The Crone issue, the final chapter in Sabat Magazine’s life cycle, arrived in my mailbox this weekend. The timing is interesting; I’ve been reflecting often lately on this ancient archetype, ruminating on a chapter in my own life that has recently ended, with the loss of my own beloved crone, my 96 year old grandmother and family matriarch.
As I remove the magazine from the cardboard envelope, I note its heft and weight in my grip, similar to that of the previous issues I have received, The Maiden and The Mother, but with The Crone there is a grandeur and gravitas and air of finality that is remarkably evident before I even see the cover, before I turn the very first page. And so I pause. For many reasons, I don’t know that I am ready for this journey to end.
I’ve been keenly interested in Sabat’s offerings since whisperings of its inception; I delighted in wonder and excitement at the raw, unharnessed power of the Maiden Issue; I basked in the complex, mysterious vitality and mental/spiritual nourishment offered in The Mother. The Crone lies in front of me, beckoning and wise, and still I hesitate. I am afraid. It feels like fate. It feels like death.
But when I search my heart, (which feels ancient lately, and I am sure I am not the only one), I know better. With an act of creation, there must be a completion. Notes Sabat’s Editor and Creative Director Elisabeth Krohn,
“Sabat was born, came into power, blossomed, we harvested a lot from it — it seems natural that Sabat should die too.”
There is a transformative magic in endings, though, is there not? After the curtain falls, and in the quiet, stillness, and healing dark, we can reassess, revise, recharge, rebuild. There are revelations and renewals. And sometimes…rebirth. To that end I am happy to report that Krohn, in a recent communiqué with Haute Macabre has shared that, “…the Sabat soul will reincarnate in some other form in the not so distant future.” In darkness, light.
“What is Crone? This third and last issue of Sabat explores one of the most feared, ignored and ridiculed of female archetypes. Embodying a life lived, she is wisdom and audacity, the sacred trickster and dignified doyenne, and perhaps most terrifyingly, past caring about patriarchal proprieties.The one who stands boldly with her lantern in the night, her truth and experience are destroyers of illusion, and not for the faint-hearted. When we are close to an end she asks us: “do you want to fight harder or just let go?” identifying them both as viable options.”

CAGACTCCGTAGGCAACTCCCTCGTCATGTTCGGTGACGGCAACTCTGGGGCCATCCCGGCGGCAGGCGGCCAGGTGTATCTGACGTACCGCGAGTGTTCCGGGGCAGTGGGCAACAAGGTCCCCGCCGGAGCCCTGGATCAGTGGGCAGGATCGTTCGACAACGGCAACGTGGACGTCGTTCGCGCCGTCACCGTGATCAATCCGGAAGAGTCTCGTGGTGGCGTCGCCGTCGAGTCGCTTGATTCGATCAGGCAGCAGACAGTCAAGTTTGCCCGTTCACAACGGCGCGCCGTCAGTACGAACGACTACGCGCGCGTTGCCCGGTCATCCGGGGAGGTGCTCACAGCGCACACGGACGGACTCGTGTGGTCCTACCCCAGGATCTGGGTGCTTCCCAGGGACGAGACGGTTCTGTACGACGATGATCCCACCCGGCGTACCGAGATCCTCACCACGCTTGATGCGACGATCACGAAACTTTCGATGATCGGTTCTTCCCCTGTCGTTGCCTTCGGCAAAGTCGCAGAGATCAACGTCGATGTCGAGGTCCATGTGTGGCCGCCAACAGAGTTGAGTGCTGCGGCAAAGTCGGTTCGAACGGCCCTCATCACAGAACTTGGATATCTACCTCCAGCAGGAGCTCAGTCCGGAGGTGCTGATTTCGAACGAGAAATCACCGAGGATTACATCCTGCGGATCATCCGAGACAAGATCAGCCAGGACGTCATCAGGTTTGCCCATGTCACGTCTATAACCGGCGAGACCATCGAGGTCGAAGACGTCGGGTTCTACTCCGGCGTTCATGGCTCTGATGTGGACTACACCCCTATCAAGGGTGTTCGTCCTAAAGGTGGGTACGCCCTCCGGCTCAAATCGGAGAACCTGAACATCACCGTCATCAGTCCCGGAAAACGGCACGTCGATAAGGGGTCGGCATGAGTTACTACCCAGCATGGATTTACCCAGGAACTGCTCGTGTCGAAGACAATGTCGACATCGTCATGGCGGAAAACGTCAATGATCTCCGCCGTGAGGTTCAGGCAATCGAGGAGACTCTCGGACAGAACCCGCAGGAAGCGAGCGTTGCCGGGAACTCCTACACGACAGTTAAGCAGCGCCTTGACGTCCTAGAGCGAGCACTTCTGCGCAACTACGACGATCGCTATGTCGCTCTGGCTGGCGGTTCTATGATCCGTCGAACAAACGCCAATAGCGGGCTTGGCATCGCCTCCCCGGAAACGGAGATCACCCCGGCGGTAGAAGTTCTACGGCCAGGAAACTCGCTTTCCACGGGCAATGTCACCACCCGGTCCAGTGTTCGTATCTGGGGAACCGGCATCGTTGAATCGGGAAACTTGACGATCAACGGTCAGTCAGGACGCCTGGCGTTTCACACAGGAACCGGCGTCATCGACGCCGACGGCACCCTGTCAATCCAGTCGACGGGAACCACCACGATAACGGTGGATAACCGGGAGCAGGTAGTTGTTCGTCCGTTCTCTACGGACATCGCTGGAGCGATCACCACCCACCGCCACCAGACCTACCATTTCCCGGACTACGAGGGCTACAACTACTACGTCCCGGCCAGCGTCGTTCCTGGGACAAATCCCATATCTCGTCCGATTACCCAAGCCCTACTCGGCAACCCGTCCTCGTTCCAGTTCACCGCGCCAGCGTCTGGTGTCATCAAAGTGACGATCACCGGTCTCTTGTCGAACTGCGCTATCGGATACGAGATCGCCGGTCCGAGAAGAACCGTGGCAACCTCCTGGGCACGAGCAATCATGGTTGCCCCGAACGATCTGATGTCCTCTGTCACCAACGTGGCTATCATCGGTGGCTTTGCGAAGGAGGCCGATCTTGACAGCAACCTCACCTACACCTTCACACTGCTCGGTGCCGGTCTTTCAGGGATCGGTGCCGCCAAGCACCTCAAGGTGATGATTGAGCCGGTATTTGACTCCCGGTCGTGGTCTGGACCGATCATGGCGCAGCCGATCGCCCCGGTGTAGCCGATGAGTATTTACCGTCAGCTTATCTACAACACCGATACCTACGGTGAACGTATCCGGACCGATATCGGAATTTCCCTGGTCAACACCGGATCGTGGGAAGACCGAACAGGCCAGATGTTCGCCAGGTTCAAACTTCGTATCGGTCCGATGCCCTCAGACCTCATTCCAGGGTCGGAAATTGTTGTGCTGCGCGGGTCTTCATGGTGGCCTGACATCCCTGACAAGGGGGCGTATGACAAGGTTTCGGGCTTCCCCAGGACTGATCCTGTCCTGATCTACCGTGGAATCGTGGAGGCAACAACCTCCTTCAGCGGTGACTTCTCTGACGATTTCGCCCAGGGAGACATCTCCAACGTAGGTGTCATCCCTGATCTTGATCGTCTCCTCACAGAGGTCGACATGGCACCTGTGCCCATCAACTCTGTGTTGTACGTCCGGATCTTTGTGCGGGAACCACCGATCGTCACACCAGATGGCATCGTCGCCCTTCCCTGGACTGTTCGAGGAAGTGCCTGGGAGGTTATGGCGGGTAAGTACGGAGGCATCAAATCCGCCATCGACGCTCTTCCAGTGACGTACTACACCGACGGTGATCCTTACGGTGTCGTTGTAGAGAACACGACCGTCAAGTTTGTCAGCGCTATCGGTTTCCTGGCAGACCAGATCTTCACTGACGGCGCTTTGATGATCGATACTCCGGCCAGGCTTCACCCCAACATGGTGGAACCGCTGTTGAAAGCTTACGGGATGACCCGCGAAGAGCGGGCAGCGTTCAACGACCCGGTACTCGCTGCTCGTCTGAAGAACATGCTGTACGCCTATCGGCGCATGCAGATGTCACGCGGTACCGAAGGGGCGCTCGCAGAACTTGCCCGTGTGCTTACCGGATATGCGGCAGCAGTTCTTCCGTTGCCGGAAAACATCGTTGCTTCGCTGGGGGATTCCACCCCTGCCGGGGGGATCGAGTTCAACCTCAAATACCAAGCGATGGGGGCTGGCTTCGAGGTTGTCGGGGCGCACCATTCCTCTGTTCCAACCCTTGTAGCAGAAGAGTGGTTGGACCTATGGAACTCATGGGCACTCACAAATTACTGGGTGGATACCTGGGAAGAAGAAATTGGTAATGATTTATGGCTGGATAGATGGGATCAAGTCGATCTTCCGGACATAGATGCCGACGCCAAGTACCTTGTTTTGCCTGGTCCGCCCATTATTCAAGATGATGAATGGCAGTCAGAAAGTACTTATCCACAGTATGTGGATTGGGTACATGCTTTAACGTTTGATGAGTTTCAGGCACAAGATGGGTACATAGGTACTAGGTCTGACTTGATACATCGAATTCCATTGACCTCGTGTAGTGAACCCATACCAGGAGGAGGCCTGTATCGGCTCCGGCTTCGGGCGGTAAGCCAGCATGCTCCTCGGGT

An amazing community of artists, photographers, writers, and witches (including Haute Macabre’s very own Sonya Vatomsky) contributed their unique perspectives to this 164 page multi-faceted tribute to The Crone, the final face of the triple goddess:
“Pam Grossman holds a torch for the twilight years, and Jenna Opsahl looks for signs of the end in The Omen. We enter into the darkest of the woods with April Graham and the Baba Yaga. Queer feminist Witch and anti-ageist activist Dulcamara lets me in on a crone perspective and Elisabeth O’Neill investigates how to be a Virtuous Vampire. David Zunker explores the astrological connection between Saturn and fate and encourages you to Go Your Own Way, while Sophie Holmes and the #witchesofinstagram let us know when it’s time to #letitgo.”
Structured around that elegant monochrome design with which we have become familiar, and including a brooding, moody mix of atmospheric black and white photography and illustrations, The Crone issue also boasts a beautiful series of die-cut moon phase symbols on title pages, fiery red inserts, occasional, luminous gloss pages and the bewitching sorcery of that double fore-edge painting of the pages; when fanned one way: “IN DARKNESS LIGHT”, and the other: “EN EREBOS PHOS”.
With Sabat Magazine, and The Crone issue in particular, Elisabeth Krohn and those with whom she worked on these preternaturally powerful publications, has created splendid works of art that deserve a special place on your shelf, your altar, or where ever you keep your magical objects of power.
What comes next, then? The unknown. But “…meanwhile,” Krohn writes with hope and love, with both darkness and light,
“…the power of three will set you free.”